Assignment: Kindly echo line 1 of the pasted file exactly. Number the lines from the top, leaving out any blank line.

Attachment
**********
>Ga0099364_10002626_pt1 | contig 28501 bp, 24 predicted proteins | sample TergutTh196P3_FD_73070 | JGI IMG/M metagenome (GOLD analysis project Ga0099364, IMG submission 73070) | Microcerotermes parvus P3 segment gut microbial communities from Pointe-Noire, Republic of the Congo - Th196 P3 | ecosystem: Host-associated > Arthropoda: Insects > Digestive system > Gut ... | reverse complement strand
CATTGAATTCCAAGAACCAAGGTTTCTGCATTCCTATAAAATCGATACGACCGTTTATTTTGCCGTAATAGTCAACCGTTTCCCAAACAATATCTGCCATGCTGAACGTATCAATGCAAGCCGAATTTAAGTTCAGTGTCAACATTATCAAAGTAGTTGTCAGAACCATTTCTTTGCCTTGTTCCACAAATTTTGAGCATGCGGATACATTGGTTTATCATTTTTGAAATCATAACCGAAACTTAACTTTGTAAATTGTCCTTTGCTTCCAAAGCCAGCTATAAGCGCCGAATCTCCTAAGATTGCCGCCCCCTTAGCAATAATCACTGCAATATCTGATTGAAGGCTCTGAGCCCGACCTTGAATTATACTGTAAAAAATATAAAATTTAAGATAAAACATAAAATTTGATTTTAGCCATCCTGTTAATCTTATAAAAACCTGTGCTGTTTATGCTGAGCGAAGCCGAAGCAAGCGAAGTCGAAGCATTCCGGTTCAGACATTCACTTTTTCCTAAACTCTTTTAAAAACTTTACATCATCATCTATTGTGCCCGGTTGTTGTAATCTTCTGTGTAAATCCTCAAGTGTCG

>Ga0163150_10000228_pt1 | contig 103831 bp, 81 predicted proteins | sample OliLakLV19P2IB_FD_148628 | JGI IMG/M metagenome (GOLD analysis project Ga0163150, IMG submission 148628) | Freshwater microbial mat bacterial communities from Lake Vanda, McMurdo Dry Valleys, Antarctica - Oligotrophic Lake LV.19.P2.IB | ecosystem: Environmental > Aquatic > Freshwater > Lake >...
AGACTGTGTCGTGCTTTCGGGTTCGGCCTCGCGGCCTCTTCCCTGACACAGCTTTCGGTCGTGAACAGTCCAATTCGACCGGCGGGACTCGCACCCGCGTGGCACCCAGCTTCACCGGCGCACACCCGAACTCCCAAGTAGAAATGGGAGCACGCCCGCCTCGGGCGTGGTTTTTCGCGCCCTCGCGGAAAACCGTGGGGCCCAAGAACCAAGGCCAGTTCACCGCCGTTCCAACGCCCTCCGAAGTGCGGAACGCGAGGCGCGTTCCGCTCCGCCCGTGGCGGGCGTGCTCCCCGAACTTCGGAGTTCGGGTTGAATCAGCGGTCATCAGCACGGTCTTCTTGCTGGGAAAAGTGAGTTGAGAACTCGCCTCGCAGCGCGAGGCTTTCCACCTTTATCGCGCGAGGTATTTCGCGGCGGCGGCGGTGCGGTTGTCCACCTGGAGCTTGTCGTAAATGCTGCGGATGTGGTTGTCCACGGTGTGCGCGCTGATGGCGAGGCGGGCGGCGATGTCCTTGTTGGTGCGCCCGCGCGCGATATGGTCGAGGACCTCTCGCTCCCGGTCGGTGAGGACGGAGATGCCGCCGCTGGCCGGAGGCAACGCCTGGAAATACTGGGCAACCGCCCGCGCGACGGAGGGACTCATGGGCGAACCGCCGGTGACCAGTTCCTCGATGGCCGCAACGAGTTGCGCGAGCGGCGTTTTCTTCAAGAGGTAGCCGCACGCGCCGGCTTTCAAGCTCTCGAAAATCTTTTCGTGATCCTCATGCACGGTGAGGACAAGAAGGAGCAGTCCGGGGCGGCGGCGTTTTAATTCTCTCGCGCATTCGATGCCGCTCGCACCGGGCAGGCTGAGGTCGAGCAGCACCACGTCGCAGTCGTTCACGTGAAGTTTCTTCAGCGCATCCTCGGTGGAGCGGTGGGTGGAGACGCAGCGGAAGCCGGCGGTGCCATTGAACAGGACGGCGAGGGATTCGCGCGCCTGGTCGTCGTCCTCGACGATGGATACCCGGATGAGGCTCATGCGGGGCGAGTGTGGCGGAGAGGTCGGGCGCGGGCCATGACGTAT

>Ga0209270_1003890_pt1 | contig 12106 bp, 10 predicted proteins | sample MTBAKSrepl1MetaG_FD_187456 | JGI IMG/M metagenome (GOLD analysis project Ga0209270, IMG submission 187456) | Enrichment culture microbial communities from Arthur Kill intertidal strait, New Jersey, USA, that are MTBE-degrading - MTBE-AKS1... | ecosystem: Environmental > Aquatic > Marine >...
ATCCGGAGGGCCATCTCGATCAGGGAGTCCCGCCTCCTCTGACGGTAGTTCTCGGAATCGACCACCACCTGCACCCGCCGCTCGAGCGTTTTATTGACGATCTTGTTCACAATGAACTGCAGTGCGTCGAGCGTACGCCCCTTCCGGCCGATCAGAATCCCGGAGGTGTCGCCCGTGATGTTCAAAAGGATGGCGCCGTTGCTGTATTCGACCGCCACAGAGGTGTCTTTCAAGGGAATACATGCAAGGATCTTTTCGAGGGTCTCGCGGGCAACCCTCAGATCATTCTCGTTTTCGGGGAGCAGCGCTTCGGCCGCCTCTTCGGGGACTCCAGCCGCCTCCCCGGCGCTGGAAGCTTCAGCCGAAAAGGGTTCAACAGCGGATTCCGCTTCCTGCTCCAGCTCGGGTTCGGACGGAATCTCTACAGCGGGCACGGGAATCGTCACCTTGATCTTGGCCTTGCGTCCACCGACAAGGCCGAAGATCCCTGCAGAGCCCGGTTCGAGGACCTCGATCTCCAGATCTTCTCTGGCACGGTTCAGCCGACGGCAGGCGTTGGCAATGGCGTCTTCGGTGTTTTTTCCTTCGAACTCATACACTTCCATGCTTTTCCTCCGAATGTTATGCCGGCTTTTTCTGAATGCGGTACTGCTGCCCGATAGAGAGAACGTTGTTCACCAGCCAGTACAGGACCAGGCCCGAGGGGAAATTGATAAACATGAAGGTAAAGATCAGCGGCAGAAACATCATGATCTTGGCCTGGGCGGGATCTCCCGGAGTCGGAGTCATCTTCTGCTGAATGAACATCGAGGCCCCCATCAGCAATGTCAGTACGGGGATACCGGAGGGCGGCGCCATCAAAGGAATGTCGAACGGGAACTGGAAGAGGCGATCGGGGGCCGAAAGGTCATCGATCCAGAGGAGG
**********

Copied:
>Ga0099364_10002626_pt1 | contig 28501 bp, 24 predicted proteins | sample TergutTh196P3_FD_73070 | JGI IMG/M metagenome (GOLD analysis project Ga0099364, IMG submission 73070) | Microcerotermes parvus P3 segment gut microbial communities from Pointe-Noire, Republic of the Congo - Th196 P3 | ecosystem: Host-associated > Arthropoda: Insects > Digestive system > Gut ... | reverse complement strand